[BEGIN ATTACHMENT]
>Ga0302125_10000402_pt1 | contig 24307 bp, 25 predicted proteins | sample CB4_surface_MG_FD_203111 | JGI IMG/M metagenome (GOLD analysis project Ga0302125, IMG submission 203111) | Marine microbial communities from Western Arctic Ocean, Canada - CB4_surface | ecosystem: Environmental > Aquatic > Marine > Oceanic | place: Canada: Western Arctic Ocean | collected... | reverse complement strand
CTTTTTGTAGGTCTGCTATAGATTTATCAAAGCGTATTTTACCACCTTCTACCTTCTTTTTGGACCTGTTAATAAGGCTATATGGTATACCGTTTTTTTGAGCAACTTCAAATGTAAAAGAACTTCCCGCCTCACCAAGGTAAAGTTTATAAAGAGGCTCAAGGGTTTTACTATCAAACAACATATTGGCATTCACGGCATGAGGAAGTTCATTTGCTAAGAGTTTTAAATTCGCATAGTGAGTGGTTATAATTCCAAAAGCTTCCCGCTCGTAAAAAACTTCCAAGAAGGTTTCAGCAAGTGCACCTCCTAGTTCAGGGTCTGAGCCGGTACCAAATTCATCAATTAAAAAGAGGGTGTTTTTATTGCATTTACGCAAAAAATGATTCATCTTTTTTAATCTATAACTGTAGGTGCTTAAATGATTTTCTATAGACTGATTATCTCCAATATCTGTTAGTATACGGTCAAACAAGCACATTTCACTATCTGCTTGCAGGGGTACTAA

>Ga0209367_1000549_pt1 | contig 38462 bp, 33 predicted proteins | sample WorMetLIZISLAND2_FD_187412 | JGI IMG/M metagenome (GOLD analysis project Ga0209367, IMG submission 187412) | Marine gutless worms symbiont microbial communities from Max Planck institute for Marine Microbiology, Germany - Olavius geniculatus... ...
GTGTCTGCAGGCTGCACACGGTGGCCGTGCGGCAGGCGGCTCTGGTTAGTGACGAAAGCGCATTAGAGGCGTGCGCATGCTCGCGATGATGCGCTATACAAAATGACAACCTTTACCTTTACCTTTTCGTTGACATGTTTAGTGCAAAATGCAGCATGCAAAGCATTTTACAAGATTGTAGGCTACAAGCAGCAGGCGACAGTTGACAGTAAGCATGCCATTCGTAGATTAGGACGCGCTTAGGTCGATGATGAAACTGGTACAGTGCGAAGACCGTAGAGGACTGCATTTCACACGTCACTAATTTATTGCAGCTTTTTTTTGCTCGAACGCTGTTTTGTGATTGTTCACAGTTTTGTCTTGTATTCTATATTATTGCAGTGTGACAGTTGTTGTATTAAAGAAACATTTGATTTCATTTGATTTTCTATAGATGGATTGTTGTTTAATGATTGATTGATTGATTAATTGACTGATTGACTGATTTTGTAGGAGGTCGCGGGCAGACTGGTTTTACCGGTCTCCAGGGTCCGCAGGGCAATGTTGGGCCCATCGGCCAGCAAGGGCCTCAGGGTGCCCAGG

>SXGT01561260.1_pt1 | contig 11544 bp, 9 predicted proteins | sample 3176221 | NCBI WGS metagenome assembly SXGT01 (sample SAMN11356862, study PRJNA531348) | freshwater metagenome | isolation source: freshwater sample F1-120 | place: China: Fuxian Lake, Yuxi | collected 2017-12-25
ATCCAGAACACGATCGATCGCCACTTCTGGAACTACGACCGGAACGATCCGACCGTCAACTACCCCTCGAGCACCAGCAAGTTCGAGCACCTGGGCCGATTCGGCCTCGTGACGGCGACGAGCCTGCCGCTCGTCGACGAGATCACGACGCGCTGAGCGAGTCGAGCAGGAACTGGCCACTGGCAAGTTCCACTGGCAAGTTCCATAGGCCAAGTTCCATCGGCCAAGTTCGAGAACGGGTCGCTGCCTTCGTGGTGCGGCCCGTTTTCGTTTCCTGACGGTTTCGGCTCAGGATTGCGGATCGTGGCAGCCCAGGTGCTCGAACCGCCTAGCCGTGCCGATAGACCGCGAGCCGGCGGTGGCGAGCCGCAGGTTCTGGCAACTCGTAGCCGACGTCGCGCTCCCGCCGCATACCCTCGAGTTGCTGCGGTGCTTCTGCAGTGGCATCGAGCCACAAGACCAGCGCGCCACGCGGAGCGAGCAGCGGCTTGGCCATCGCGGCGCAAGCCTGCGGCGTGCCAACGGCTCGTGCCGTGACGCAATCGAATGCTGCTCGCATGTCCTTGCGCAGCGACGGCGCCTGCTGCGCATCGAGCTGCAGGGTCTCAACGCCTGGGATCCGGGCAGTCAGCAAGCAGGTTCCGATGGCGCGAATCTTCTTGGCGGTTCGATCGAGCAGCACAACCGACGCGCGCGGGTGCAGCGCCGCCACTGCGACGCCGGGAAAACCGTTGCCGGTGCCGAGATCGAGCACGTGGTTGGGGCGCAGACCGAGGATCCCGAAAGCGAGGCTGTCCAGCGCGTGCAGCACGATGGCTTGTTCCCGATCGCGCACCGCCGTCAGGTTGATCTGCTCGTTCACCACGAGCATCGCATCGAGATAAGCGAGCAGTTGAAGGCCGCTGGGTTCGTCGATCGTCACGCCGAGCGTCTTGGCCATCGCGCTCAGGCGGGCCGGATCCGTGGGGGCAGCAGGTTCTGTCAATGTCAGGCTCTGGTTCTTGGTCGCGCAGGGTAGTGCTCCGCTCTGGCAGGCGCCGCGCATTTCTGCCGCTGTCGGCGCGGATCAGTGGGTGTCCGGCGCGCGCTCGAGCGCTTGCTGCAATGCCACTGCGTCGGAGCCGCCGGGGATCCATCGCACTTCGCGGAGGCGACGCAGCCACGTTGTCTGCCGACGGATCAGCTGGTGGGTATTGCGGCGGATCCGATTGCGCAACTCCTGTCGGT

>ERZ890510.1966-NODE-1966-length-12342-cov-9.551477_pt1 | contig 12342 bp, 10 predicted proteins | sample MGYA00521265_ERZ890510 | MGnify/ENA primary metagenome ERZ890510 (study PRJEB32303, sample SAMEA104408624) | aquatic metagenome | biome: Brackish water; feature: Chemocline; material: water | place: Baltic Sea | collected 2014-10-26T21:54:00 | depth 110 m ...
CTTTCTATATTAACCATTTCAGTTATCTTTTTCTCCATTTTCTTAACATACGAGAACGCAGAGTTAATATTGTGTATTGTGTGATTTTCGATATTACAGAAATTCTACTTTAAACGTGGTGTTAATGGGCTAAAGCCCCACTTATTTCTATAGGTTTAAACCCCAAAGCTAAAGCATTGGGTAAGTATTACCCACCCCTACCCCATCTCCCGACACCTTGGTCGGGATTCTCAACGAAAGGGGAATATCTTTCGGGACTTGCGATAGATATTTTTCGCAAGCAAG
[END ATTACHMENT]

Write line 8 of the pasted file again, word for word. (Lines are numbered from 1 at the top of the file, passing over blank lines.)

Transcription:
CTTTCTATATTAACCATTTCAGTTATCTTTTTCTCCATTTTCTTAACATACGAGAACGCAGAGTTAATATTGTGTATTGTGTGATTTTCGATATTACAGAAATTCTACTTTAAACGTGGTGTTAATGGGCTAAAGCCCCACTTATTTCTATAGGTTTAAACCCCAAAGCTAAAGCATTGGGTAAGTATTACCCACCCCTACCCCATCTCCCGACACCTTGGTCGGGATTCTCAACGAAAGGGGAATATCTTTCGGGACTTGCGATAGATATTTTTCGCAAGCAAG